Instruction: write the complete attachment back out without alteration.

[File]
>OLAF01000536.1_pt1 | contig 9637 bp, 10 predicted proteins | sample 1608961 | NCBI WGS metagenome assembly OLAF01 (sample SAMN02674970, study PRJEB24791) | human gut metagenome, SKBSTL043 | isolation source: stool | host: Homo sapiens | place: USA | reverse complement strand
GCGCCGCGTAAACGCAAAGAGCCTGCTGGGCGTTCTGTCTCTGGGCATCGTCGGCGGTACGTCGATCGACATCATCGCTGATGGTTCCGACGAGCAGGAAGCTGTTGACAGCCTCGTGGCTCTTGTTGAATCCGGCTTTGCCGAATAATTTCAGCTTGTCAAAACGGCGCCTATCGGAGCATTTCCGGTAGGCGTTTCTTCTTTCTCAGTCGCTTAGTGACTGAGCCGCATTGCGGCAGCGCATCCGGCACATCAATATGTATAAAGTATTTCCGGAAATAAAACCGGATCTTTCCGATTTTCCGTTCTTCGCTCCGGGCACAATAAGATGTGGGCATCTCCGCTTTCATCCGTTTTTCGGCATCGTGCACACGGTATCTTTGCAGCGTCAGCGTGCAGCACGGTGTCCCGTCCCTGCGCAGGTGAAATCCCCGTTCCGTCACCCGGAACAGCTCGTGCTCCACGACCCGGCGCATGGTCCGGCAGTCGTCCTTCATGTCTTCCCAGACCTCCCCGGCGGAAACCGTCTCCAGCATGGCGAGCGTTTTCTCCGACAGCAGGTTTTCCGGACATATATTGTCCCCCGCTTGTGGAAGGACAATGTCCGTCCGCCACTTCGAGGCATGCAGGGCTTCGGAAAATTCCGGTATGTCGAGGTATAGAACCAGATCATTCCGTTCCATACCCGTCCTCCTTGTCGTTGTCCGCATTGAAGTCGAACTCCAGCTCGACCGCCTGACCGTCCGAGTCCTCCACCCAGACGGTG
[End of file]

>OLAF01000536.1_pt1 | contig 9637 bp, 10 predicted proteins | sample 1608961 | NCBI WGS metagenome assembly OLAF01 (sample SAMN02674970, study PRJEB24791) | human gut metagenome, SKBSTL043 | isolation source: stool | host: Homo sapiens | place: USA | reverse complement strand
GCGCCGCGTAAACGCAAAGAGCCTGCTGGGCGTTCTGTCTCTGGGCATCGTCGGCGGTACGTCGATCGACATCATCGCTGATGGTTCCGACGAGCAGGAAGCTGTTGACAGCCTCGTGGCTCTTGTTGAATCCGGCTTTGCCGAATAATTTCAGCTTGTCAAAACGGCGCCTATCGGAGCATTTCCGGTAGGCGTTTCTTCTTTCTCAGTCGCTTAGTGACTGAGCCGCATTGCGGCAGCGCATCCGGCACATCAATATGTATAAAGTATTTCCGGAAATAAAACCGGATCTTTCCGATTTTCCGTTCTTCGCTCCGGGCACAATAAGATGTGGGCATCTCCGCTTTCATCCGTTTTTCGGCATCGTGCACACGGTATCTTTGCAGCGTCAGCGTGCAGCACGGTGTCCCGTCCCTGCGCAGGTGAAATCCCCGTTCCGTCACCCGGAACAGCTCGTGCTCCACGACCCGGCGCATGGTCCGGCAGTCGTCCTTCATGTCTTCCCAGACCTCCCCGGCGGAAACCGTCTCCAGCATGGCGAGCGTTTTCTCCGACAGCAGGTTTTCCGGACATATATTGTCCCCCGCTTGTGGAAGGACAATGTCCGTCCGCCACTTCGAGGCATGCAGGGCTTCGGAAAATTCCGGTATGTCGAGGTATAGAACCAGATCATTCCGTTCCATACCCGTCCTCCTTGTCGTTGTCCGCATTGAAGTCGAACTCCAGCTCGACCGCCTGACCGTCCGAGTCCTCCACCCAGACGGTG